John Locke
Probably 19th Century.
The Vyne Hampshire 
National Trust

From their website no size given

Images - The Vyne © National Trust / Mark Scott.


John Locke
Plaster Bust

Victoria and Albert Museum

Another of the smaller Cheere type busts


John Locke
Plaster Bust
Cheere Type with embroidered waistcoat.
Life Size.
supplied in 1830 at a cost of £1. 10s.
Inscribed Sarti
Athenaeum Club, London.

For much more on the series of  Busts by Sarti at Athenaeum Club in a piece by John Kenworthy Brown see -


John Locke
Plaster Bust
Wimpole Hall, Cambridge
Inscribed Sarti
c 1830


John Locke
Bronzed Plaster
Life Size

One of a set of four - Locke and Milton as the Wren Library Plasters, Newton after Rysbrack, Dryden after Scheemakers .

John Kenworthy Brown says that these busts are first Listed on an inventory of 1782.

Kenworthy Brown has done a very thorough job of researching the Plaster busts by Pietro Sarti at the Athenaeum Club see -


Hopefully the reference in the inventory of 1782 has not confused these busts with the smaller busts of Milton, Pope, Newton and Socrates also at West Wycombe (see above).

This reference needs to be confirmed - the socle with the eared support seen here (which is based on a classical precedent, much used by Cavaceppi and later by Joseph Nollekens, appears on the later plaster busts by Shout of Holburn and Sarti (the Atheneum Busts were supplied in 1830).

It would be useful to know when this form of socle and base started to become current in English busts and might be useful for dating plaster busts without provenance.

Notable on this bust is the missing embroidery on the waistcoat.

Awful photograph taken by the author in almost complete darkness!


The Studely Royal Plaster busts with a bust of Locke over the doorcase.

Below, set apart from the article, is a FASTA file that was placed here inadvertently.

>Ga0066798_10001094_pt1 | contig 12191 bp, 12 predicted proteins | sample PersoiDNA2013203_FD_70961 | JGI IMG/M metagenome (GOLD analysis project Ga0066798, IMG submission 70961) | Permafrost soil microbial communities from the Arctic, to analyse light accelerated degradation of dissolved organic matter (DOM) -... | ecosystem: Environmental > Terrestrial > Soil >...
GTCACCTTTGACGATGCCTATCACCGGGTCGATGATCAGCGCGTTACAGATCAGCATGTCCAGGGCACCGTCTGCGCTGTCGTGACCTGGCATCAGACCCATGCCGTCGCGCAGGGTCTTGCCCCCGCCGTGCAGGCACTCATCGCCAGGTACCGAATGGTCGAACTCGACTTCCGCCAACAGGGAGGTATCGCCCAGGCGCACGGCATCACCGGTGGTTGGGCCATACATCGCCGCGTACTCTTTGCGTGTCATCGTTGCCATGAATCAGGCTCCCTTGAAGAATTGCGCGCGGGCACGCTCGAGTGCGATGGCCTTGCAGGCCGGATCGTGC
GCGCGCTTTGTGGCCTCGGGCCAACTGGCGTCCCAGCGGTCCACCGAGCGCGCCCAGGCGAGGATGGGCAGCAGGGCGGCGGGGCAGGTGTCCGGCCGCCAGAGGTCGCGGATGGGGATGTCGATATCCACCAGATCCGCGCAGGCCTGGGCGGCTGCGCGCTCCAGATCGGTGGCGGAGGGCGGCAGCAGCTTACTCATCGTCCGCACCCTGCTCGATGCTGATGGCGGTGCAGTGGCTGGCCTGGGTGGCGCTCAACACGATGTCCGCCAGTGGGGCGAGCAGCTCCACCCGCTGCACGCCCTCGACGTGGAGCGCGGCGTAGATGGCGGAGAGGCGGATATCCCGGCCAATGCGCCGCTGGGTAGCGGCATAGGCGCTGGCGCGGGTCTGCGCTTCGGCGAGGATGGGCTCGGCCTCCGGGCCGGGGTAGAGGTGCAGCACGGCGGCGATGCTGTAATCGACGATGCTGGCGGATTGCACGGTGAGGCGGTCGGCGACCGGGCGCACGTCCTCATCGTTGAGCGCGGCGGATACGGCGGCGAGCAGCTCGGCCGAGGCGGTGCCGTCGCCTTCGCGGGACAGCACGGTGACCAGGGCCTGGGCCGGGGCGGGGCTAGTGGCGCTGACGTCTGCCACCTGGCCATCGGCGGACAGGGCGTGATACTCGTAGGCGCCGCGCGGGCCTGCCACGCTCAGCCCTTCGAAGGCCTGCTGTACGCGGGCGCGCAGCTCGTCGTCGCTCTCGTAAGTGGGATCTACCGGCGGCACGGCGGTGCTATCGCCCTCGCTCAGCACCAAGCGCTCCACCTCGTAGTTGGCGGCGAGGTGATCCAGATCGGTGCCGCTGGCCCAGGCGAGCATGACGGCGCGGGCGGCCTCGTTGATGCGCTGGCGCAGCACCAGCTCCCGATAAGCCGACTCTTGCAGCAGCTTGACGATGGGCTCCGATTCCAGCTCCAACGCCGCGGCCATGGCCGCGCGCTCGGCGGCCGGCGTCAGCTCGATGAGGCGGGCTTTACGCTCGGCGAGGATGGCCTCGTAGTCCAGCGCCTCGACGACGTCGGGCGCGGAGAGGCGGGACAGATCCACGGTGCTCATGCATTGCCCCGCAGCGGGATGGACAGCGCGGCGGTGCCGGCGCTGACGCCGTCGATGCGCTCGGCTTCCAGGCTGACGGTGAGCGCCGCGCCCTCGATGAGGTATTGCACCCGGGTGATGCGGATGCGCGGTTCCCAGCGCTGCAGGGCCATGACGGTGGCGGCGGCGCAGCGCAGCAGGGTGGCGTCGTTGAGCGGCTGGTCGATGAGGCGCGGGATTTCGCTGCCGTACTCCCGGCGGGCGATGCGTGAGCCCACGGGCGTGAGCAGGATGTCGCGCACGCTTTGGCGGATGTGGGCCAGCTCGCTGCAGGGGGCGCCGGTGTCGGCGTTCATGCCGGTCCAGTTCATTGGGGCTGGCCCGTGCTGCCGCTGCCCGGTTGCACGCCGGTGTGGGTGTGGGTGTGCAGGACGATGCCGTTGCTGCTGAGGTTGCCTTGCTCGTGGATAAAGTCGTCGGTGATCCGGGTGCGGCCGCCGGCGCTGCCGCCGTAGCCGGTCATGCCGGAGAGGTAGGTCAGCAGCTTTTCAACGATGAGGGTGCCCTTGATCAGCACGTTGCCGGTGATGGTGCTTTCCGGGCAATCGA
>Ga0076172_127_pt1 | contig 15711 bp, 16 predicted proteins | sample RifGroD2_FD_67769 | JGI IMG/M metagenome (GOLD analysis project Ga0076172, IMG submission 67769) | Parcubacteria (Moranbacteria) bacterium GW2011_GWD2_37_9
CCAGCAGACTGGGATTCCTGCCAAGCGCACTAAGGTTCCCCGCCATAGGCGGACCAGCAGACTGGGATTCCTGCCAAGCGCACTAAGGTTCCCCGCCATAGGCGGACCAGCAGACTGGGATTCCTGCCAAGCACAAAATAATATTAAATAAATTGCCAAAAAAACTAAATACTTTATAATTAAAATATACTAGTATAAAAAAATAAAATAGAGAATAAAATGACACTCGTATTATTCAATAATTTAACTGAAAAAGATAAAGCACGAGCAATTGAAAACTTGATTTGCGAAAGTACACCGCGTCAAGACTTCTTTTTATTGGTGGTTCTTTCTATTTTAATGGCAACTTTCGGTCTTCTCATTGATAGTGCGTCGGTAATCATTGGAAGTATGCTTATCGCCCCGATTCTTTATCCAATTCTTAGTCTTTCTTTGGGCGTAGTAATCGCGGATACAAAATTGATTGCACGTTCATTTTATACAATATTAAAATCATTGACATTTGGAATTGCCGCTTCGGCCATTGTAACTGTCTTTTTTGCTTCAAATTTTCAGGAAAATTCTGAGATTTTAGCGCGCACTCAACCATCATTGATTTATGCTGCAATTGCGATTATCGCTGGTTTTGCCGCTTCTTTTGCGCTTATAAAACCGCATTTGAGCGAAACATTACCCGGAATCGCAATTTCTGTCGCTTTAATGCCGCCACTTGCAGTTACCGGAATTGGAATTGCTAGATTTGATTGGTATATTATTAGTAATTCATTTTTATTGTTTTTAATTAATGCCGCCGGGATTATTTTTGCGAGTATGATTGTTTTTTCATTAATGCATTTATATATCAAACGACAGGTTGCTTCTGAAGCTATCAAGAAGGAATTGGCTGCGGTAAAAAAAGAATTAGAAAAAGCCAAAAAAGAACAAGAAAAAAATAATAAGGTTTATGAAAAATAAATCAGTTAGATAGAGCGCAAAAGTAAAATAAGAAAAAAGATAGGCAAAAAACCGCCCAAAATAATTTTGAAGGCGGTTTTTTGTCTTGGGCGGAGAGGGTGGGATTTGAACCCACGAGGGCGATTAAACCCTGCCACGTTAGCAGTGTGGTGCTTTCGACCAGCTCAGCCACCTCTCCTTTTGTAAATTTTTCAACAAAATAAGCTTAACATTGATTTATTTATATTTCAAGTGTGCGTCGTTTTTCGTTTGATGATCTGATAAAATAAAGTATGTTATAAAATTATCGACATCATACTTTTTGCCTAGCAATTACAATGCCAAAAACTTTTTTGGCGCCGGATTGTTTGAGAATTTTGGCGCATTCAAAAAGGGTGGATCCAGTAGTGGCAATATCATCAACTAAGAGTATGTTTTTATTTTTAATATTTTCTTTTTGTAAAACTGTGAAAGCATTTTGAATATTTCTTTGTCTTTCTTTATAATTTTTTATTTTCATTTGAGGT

Currently no direct evidence but this series has Cheere type busts with the early panelled square based socles

Inigo Jones
Unidentified possibly a version of Fletcher or Ben Jonson.
Alexander Pope

Studeley Royal, Yorkshire, country house destroyed by fire in 1946.

Image from Country Life Images.


John Locke
Plaster bust
Inscribed Shout of Holburn

at Sudbury Hall, Derbyshire.

Sudbury Hall © National Trust / Ian Buxton & Brian Birch

For more on the Scheemaker busts of Locke see my later post.

The Wedgwood Busts of Locke
Just to confuse there are two distinct types

John Locke 
Cheere type
Wedgwood Black Basalt.
Mid 19th Century.

Wedgwood and Bentley List of Busts 1777.
including the bust of Locke.


John Locke
Wedgwood and Bentley
Black Basalt
Height 242 mm.

Incised mark Locke, Wedgwood and Bentley

Information and photograph from - The Wedgwood Museum.
see -


The Source for this bust appears to be an unsigned ivory attributed to David Le Marchand in the Thompson Collection in the Art Gallery of Ontario.(below).

John Locke attributed to David le Marchand.
Height 18.5 cms.

Image from -

 For an in depth study of le Marchand see - Charles Avery - David le Marchand, 1674-1726: 'an ingenious man for carving in ivory', pub. Lund Humphries, London, 1996.

The  Ivory bust of John Locke by Le Marchand,
215 mm.

This photograph was taken when the bust was lent to the Victoria and Albert Museum for study in 1936.

The pair to Rapers bust of Newton by le Marchand.

Provenance: The Raper family, Alfred Morrison, Mrs Michael Wright, 3 Barton St London, SW1. (1936).

Now paired with the bust of Isaac Newton.
20 cms
Purchased from Alfred Speelman in 1953
Collection of Lord Thompson of Fleet.
Art Gallery of Ontario, Toronto, Canada.


John Locke
John Cheere type
57 cms

The nose has received some surgery

Sold at Lyon and Turnbull Auction.
Lot 196 ,  31st January, 2018.

Images kindly supplied by Lyon and Turnbull.


John Locke 
19th Century Plaster bust.
Inscribed on the back L. Bruciotti, Leather Lane, 1853.
Height 58.5 cms

Westenholz Antiques.

Bruciotti was one of several Italian manufacturers of plaster casts of variable quality who lived in the Leather Lane area of London in the mid 19th century.

Photograph from -